A debt mediation scheme to help farmers in financial distress deal with their lenders starts today.
Almost 8000 dairy farming locations still need to re-register.
O’Connor says it’s not good enough.
“One thing the Mycoplasma bovis response has highlighted is the low levels of compliance with NAIT,” O’Connor said.
Following a recent NAIT system upgrade, every person in charge of animals must re-register their NAIT location.
“Farmers and industry have been asking MPI to increase compliance so that people who are not complying can be held to account. Last year I introduced a package of technical law changes to support the M.bovis eradication programme, as a result of that MPI increased the number of compliance staff,” he says.
“So far this year they have conducted 455 on-farm inspections. Well over half of the farms inspected were non-compliant to such an extent they have faced enforcement action.” Compliance staff have served 82 Notices of Direction and issued 169 infringement notices to non-compliant farms.
“Moving Day is part of dairy farming culture in New Zealand. As the new season starts, thousands of sharemilkers around the country move their cows, equipment and families to new farms.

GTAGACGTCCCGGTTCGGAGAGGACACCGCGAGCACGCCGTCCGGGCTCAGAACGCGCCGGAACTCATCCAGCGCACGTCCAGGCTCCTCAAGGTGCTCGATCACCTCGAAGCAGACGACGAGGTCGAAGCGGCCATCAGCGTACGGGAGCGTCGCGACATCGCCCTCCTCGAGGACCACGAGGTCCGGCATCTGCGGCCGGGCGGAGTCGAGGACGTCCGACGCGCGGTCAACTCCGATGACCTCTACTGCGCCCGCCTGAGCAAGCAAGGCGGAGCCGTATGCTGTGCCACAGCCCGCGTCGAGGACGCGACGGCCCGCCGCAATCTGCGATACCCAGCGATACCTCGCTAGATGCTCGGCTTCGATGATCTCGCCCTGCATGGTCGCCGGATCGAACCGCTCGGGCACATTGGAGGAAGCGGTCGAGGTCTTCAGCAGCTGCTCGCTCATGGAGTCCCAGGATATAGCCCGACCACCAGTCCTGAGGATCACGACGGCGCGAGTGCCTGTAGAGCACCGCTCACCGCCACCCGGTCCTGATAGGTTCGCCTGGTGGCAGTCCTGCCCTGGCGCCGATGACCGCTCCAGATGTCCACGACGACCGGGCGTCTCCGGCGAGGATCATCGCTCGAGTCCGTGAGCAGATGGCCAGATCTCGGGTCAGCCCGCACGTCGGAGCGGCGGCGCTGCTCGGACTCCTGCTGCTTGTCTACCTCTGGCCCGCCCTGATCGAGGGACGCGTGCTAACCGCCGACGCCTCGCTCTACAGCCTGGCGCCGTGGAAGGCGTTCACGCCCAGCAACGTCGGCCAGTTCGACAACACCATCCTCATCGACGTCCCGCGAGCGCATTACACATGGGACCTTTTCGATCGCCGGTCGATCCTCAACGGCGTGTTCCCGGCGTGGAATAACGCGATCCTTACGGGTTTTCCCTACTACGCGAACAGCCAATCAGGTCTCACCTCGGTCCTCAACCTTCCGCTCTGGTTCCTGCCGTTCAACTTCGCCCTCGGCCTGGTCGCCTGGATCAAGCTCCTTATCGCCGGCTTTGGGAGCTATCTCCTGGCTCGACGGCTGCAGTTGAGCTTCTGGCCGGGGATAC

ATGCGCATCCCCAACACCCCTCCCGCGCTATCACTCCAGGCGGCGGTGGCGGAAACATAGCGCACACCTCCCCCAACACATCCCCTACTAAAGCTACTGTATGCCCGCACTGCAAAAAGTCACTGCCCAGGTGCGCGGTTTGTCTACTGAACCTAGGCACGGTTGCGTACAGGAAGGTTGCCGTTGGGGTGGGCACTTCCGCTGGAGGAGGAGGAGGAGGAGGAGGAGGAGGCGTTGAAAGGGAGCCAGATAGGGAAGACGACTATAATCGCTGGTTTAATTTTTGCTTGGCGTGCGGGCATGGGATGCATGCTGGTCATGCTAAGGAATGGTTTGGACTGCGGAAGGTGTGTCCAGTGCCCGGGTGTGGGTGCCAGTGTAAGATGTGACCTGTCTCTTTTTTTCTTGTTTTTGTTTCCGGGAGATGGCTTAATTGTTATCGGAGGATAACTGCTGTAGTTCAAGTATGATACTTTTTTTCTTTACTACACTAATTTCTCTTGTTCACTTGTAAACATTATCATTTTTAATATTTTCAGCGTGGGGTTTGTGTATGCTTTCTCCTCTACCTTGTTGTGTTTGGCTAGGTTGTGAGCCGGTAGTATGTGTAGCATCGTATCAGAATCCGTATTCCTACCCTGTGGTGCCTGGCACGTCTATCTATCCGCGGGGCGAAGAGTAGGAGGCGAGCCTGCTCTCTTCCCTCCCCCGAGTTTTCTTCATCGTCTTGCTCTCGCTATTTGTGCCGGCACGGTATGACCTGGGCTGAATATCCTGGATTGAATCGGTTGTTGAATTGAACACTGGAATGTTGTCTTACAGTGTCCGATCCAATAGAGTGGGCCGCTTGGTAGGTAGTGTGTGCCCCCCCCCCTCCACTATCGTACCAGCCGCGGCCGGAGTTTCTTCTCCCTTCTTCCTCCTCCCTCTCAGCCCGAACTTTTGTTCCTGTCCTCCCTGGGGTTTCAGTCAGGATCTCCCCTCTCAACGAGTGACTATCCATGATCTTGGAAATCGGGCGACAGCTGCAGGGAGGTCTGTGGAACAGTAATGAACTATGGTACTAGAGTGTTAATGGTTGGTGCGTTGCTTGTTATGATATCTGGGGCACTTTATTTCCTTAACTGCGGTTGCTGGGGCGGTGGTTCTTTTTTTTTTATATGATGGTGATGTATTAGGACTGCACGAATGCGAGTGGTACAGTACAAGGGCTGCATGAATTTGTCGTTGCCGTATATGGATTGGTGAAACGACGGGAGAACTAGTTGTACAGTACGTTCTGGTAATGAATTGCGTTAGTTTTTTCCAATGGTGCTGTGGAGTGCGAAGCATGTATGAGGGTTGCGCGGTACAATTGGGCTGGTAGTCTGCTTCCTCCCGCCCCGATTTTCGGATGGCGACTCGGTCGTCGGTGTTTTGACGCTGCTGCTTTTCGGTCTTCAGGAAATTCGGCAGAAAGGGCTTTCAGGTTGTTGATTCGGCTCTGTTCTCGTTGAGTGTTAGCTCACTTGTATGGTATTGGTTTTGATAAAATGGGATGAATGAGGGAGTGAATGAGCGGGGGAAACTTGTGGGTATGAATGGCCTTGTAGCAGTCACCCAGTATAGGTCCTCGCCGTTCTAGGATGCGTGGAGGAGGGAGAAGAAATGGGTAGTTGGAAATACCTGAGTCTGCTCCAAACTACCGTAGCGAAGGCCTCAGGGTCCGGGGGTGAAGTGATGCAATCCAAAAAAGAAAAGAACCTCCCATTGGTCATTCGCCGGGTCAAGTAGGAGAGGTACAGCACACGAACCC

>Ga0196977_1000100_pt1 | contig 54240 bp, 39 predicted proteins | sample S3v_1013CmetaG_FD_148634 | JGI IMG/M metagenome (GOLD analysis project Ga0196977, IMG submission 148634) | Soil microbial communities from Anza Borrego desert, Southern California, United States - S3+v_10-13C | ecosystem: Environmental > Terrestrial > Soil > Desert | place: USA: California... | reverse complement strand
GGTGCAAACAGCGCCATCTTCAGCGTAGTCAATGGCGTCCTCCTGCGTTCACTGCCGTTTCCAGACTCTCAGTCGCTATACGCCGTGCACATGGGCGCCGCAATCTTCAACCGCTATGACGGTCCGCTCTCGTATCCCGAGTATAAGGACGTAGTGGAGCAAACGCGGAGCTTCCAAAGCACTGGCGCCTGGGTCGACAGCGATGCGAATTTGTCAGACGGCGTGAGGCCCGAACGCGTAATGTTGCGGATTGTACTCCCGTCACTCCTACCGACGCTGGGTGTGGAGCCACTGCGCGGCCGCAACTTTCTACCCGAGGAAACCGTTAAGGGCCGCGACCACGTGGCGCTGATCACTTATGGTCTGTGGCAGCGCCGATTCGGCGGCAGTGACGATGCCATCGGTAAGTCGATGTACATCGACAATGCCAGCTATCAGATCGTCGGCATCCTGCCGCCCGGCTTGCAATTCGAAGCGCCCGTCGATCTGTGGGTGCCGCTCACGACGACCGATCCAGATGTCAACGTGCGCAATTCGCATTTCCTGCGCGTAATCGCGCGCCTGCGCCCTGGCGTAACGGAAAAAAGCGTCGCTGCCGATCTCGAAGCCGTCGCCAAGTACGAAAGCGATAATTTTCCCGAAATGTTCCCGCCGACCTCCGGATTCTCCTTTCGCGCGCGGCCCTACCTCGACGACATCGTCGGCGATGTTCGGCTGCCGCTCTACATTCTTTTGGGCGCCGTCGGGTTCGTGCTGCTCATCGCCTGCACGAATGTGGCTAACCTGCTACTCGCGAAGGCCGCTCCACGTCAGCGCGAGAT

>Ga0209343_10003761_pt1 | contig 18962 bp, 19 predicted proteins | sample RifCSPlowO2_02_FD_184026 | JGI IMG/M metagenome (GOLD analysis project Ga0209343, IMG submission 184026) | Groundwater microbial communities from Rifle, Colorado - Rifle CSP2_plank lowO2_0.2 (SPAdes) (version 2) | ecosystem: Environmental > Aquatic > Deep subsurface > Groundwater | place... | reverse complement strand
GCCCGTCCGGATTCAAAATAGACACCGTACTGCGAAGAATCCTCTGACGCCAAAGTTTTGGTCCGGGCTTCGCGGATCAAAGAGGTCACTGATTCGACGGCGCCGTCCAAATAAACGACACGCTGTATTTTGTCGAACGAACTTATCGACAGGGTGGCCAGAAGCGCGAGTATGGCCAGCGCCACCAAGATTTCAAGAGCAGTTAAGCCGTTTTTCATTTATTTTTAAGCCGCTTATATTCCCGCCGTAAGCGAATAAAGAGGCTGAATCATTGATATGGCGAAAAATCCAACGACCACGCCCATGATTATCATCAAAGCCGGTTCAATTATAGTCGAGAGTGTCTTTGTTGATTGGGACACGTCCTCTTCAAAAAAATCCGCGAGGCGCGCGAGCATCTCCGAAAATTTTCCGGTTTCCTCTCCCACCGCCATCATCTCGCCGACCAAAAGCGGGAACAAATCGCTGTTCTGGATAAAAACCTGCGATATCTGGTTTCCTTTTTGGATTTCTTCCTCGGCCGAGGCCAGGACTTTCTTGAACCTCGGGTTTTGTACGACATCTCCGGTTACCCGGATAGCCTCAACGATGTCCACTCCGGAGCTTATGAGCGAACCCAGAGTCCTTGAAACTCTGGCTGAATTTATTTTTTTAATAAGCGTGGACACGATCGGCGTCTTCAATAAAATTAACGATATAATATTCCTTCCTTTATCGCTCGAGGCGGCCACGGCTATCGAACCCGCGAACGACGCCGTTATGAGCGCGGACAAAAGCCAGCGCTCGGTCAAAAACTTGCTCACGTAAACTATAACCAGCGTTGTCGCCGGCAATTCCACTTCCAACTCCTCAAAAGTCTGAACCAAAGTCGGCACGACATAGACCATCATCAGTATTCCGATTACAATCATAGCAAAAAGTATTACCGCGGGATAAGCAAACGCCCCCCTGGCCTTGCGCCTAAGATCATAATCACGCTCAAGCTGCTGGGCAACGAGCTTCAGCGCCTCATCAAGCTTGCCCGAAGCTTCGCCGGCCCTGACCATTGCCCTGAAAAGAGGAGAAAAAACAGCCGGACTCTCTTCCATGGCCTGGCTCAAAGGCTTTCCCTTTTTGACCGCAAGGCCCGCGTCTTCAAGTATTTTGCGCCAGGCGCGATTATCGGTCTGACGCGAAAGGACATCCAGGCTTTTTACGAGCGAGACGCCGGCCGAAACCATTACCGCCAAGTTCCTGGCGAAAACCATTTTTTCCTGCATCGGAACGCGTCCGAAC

“The main way the disease spreads is through the movement of animals. We want some honesty in terms of tracing, so that we can track and trace every possible infected animal.
“We need to get to a position where every single animal movement on every single farm in the country is recorded. If we’d had that system before M.bovis we wouldn’t be in the position we are now.”
He says farmers need to step up and take responsibility.
“This is not just a job for MPI – every farmer in New Zealand has to play their part.We’ve ramped up our compliance activities and those who don’t comply will face the music.
“We’re trying to stop M.bovis going through the entire national herd. We are on track to eradicate this disease and we need the support of farmers, so get on to NAIT and complete your re-registration.”